While it has been ten years since Hurricane Katrina slammed into the Gulf coast, researchers are still learning how the disaster influenced the mental health of local residents.
Specifically, researchers have discovered that about 10 percent of mothers experienced chronic, persistent depressive symptoms two years after Hurricane Katrina killed more than 1,800 people, displaced hundreds of thousands, and caused widespread damage estimated at more than $100 billion.
While most people don’t develop persistent depression after a major disaster like that, a small but significant number will, according to a study led by Dr. Betty S. Lai, assistant professor of epidemiology and biostatistics at the School of Public Health at Georgia State University.
The study, titled “Hurricane Katrina: Maternal Depression Trajectories and Child Outcomes,” was published recently in the journal Current Psychology.
Researchers tracked 283 mothers and their children who were living in southern Louisiana during the storm. Researchers examined their depression levels during the two years following the event.
“Overall, our findings indicate that the majority of mothers did not report elevated depressive symptom trajectories post-disaster,” the report stated. However, 10 percent of the mothers reported “chronic, persistent depressive symptoms more than two years postdisaster.”
Because maternal depression has been linked to negative parenting practices and increased behavioral problems in children, “understanding maternal depression following a disaster is necessary for developing interventions for improving maternal adjustment,” the report said.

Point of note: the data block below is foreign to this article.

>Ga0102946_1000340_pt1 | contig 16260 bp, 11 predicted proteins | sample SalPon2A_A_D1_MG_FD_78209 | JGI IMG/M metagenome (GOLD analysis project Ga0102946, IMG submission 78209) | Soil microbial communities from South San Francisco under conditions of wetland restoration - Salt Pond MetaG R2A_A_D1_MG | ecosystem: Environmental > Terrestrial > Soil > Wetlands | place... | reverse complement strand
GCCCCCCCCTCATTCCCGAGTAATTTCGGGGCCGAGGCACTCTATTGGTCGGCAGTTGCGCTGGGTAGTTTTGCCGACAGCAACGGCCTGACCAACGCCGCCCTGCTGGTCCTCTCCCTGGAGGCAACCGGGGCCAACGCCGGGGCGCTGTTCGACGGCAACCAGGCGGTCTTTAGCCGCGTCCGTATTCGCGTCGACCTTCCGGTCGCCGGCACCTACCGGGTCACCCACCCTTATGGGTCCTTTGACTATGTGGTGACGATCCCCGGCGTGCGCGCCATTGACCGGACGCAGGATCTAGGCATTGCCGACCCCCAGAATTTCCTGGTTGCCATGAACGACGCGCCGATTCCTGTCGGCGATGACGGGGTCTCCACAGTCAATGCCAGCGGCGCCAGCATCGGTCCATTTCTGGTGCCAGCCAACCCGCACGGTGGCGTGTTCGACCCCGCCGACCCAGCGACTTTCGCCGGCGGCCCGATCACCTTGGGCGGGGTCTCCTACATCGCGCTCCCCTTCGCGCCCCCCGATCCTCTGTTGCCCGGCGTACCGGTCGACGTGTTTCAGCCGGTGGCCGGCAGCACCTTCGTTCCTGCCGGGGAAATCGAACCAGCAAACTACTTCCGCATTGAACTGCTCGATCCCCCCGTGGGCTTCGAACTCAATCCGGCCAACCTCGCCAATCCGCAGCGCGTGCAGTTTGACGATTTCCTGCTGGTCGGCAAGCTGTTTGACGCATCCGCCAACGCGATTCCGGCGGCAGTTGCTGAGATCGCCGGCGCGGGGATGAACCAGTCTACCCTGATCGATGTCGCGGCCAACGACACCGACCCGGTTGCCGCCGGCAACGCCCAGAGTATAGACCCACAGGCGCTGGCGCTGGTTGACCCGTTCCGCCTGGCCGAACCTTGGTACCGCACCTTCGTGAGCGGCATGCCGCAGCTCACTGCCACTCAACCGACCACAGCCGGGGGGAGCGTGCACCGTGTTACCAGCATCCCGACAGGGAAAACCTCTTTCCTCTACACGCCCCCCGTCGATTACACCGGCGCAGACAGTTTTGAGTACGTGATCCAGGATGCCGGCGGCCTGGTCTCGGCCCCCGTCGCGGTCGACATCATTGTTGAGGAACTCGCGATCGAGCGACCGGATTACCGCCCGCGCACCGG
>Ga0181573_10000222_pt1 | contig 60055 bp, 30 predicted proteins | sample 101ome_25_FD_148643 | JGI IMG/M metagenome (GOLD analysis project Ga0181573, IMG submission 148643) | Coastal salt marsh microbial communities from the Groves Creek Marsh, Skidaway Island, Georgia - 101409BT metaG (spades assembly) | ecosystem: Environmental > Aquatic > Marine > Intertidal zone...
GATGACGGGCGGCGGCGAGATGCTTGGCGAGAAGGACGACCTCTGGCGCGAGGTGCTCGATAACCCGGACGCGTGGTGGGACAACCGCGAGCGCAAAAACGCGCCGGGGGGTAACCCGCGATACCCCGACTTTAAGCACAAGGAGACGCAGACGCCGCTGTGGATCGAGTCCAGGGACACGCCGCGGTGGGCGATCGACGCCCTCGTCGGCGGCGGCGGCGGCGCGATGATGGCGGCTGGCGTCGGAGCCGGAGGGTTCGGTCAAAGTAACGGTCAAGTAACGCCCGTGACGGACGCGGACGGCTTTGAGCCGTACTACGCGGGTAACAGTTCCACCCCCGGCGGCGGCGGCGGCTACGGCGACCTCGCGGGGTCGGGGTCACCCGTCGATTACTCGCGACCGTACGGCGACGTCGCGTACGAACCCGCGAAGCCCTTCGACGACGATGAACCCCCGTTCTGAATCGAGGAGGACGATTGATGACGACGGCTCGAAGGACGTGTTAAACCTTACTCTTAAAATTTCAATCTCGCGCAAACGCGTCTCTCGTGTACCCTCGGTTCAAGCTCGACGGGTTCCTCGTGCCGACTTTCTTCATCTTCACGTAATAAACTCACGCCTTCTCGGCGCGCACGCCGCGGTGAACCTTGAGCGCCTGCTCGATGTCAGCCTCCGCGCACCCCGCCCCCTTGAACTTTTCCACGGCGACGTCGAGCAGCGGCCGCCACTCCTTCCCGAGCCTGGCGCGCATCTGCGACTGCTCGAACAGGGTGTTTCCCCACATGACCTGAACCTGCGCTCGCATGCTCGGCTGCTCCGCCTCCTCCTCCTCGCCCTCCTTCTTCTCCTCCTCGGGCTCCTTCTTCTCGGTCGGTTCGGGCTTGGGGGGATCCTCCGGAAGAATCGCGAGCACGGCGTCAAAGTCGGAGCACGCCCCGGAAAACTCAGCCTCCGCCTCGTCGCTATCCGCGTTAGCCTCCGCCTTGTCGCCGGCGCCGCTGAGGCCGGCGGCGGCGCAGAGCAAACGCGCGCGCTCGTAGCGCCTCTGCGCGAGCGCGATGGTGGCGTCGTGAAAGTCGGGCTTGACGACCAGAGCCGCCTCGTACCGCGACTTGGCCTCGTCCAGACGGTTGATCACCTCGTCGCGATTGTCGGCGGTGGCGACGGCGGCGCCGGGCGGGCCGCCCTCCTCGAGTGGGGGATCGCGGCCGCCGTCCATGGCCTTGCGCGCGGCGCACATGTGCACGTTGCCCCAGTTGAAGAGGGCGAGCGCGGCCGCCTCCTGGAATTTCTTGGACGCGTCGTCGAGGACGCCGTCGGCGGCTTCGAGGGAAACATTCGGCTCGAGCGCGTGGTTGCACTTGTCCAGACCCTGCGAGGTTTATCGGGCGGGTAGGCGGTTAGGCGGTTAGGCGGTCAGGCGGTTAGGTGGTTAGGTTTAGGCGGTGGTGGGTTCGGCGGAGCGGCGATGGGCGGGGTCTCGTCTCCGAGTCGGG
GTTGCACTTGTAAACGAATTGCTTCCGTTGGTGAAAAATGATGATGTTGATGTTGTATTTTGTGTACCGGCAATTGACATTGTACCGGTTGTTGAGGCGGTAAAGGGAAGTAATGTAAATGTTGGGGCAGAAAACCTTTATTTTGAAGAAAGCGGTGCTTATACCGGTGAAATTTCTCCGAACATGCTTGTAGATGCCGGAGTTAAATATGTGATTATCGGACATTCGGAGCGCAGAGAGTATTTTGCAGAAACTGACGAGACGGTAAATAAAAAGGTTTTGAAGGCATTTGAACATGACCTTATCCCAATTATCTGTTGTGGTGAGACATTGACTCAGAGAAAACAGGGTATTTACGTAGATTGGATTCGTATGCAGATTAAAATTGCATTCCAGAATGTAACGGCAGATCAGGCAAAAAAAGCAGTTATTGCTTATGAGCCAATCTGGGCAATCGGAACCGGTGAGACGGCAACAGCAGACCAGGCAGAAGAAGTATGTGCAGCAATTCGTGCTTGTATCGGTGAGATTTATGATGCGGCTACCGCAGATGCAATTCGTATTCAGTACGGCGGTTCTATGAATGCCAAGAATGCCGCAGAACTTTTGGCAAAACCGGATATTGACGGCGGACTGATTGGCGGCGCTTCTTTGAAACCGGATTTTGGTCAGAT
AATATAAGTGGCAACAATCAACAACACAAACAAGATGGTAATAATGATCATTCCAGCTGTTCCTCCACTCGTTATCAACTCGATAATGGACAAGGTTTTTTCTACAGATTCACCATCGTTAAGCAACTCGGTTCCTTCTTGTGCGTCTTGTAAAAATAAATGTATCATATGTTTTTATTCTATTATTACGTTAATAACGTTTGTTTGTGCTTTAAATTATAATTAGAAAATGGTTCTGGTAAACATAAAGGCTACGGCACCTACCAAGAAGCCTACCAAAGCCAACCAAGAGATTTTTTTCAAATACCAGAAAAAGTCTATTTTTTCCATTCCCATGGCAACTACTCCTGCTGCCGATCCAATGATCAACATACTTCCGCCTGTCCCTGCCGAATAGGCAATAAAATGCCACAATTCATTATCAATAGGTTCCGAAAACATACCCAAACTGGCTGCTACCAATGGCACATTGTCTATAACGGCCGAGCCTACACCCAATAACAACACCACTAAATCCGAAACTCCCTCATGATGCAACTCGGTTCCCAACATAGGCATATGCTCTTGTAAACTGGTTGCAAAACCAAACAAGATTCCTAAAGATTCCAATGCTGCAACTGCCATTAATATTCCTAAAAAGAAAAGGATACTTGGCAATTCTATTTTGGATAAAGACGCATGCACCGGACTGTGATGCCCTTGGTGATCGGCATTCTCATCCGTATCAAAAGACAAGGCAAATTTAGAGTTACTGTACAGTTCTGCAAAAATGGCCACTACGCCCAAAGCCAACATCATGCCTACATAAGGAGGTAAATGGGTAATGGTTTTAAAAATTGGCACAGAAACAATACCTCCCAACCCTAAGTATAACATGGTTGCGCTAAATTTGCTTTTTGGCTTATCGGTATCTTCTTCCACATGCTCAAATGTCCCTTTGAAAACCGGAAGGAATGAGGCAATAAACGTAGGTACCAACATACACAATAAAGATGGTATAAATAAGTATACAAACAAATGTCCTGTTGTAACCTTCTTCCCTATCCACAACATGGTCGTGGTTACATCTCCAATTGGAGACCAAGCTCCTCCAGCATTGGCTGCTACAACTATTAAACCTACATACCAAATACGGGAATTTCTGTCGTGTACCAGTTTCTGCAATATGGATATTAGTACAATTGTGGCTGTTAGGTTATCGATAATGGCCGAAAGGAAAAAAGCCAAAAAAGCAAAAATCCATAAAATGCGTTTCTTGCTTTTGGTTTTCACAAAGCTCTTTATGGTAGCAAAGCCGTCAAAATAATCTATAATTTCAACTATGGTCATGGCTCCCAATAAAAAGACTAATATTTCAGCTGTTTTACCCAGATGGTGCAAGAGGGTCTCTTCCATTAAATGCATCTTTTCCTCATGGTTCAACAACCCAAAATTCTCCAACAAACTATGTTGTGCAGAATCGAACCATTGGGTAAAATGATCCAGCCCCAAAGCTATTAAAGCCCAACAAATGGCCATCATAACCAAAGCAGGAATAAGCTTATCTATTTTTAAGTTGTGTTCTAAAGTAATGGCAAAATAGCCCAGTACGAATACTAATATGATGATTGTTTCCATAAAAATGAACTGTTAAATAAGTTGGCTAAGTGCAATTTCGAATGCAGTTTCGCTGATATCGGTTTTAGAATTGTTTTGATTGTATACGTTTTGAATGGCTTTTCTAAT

Researchers focused specifically on low-income women, the majority of whom are single parents. In their report, investigators noted that mothers, in general, may report higher levels of depression after large-scale disasters because they often place the needs of their children above their own.
Impoverished mothers face an even greater risk of developing depression in those circumstances because they may have scant support resources.
The study also examined how maternal depression affected children, focusing on symptoms such as posttraumatic stress, depression, and anxiety. Surprisingly, maternal depression trajectories were not associated with differences in children’s distress symptoms,” the report stated.
Researchers noted that studies examining fathers’ distress symptoms are needed to better understand the family dynamic after disasters.